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Europe sets out strategy for data and artificial intelligence

Proposals to promote the development of “trustworthy” artificial intelligence in Europe through increasing investment, streamlining research and fostering collaboration have been set out by the European Commission in a new White Paper.

EU commissioner for the internal market, Thierry Breton

Together with a data strategy, the commission intends this to form the basis of “a digital transformation that works for all”.

The commission said: “Digital technologies, if used with purpose, will benefit citizens and businesses in many ways.” Over the next five years, it says it will focus on making possible digital technology that works for people in a fair and competitive economy and an open and democratic society. “New policies and frameworks will enable Europe to deploy cutting-edge digital technologies and strengthen its cybersecurity capacities,” the commission said.

“Europe has all it needs to become a world leader in artificial intelligence systems that can be safely used and applied,” the commission added, with “excellent research centres, secure digital systems and a robust position in robotics as well as competitive manufacturing and services sectors”.

In the white paper, the commission envisages a framework for trustworthy artificial intelligence, based on excellence and trust. In partnership with the private and the public sector, the aim is “to create the right incentives to accelerate deployment of AI, including by smaller and medium-sized enterprises”.

It proposes a “human-centric approach” so that AI systems are developed and used in a way that respects EU law and fundamental rights, with a regulatory approached based on an assessment of risk. High-risk AI systems would be certified, tested and controlled in an analogous way to cars, cosmetics, and toys. For low risk systems there would be a system of voluntary labelling.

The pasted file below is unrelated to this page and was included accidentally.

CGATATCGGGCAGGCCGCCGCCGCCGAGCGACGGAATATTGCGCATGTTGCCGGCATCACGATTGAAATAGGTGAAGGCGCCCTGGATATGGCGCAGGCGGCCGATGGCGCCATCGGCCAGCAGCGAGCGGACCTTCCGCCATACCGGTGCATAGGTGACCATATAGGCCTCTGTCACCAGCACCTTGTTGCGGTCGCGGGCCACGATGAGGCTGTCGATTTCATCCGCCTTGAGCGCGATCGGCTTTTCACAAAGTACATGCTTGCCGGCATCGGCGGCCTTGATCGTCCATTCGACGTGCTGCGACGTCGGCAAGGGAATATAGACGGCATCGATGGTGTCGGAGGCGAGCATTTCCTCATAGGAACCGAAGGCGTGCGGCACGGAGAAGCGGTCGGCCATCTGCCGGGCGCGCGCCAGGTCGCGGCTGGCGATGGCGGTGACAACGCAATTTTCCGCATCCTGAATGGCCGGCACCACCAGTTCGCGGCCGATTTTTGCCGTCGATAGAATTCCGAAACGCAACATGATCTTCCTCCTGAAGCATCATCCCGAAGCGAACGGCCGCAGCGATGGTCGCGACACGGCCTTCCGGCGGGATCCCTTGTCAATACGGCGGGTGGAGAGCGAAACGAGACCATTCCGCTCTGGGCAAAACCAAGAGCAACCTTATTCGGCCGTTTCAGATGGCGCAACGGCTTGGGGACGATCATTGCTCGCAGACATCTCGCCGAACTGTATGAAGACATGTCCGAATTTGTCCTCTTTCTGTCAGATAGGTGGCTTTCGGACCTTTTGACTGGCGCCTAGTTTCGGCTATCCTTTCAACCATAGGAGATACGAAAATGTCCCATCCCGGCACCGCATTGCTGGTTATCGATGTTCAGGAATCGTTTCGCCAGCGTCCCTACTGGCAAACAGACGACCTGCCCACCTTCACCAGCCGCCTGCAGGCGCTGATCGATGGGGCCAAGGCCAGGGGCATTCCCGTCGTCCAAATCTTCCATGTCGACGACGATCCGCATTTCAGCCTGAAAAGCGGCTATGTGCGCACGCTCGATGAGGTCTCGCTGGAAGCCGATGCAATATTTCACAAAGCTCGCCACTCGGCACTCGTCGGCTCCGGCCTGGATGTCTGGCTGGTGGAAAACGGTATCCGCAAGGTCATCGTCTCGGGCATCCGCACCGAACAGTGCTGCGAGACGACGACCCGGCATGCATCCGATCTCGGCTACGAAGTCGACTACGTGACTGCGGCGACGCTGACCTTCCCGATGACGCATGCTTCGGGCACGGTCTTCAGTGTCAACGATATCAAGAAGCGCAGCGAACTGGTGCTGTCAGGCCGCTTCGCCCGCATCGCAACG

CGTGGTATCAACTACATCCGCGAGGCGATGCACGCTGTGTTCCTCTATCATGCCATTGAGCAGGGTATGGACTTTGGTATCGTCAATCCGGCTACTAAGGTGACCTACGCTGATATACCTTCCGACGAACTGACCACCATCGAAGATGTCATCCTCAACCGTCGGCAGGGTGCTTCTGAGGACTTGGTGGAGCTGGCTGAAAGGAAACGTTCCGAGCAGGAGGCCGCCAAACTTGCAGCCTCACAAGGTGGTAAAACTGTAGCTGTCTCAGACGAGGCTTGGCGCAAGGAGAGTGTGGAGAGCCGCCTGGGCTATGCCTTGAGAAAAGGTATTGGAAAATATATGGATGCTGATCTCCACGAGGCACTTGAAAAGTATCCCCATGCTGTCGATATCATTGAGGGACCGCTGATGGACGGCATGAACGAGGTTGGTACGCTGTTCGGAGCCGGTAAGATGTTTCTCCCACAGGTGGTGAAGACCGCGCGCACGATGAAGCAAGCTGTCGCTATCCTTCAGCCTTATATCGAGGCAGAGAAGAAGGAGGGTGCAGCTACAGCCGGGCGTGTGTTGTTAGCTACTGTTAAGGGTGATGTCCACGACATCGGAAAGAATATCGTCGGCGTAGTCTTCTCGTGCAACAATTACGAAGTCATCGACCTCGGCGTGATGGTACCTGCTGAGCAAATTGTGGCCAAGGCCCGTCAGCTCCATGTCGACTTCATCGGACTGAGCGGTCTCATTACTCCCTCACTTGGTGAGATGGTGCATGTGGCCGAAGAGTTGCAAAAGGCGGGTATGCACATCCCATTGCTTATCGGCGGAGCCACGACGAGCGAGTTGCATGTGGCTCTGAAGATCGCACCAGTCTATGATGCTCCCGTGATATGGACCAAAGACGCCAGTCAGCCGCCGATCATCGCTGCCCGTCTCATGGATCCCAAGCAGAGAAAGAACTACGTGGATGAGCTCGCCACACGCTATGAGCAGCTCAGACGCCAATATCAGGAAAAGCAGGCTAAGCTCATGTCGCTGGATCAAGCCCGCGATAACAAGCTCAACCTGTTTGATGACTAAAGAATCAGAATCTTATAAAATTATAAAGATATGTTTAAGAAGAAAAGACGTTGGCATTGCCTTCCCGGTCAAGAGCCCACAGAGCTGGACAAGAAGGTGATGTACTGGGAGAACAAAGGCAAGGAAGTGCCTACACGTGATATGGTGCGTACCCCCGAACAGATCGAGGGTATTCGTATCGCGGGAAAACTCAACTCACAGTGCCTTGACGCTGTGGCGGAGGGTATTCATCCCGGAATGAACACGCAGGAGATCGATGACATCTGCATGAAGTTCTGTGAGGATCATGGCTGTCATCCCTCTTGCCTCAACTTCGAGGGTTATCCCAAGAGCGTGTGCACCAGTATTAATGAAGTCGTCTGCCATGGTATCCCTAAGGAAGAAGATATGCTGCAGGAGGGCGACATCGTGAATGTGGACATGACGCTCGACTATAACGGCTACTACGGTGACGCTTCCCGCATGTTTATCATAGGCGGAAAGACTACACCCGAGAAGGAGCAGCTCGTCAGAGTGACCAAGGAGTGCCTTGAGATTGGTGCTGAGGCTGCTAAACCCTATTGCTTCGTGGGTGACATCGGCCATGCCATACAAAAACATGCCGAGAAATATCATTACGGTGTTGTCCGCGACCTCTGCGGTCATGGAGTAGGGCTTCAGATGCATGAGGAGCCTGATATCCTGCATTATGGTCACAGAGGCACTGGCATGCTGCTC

An application would be considered high-risk if it was used in a specifically listed sector such as transport, healthcare, or policing, and in addition was used in such a way that risks of injury, death or damage, or legal implications could arise.

The data strategy aims to make the EU “a role model and a leader for a society empowered by data”. For this, it aims at setting up a European data space or “single market” for data, to unlock unused data and allow it to flow freely across sectors for the benefit of businesses, researchers and public administrations. The data should be available to all, whether public or private, start-up or giant, the strategy says.

To achieve this, the commission will first propose to establish a regulatory framework for data governance, access and re-use, creating incentives for data sharing and establishing clear rules on data access and use, while upholding rights such as personal data protection.

It will support “the development of the technological systems and the next generation of infrastructure” to allow the opportunities of the data economy to be grasped.

Finally, it will launch sectoral specific actions in sectors such as industrial manufacturing, the green deal, mobility or health.

EU commissioner for the internal market, Thierry Breton, said: “Our society is generating a huge wave of industrial and public data, which will transform the way we produce, consume and live. I want European businesses and our many SMEs to access this data and create value for Europeans – including by developing artificial intelligence applications.”

The commission will present later this year a Digital Services Act and a European Democracy Action Plan.

Consultation on the White Paper on Artificial Intelligence is open until 31 May. It is available at https://ec.europa.eu/info/sites/info/files/commission-white-paper-artificial-intelligence-feb2020_en.pdf

Feedback on the digital strategy can be given at https://ec.europa.eu/eusurvey/runner/DataStrategy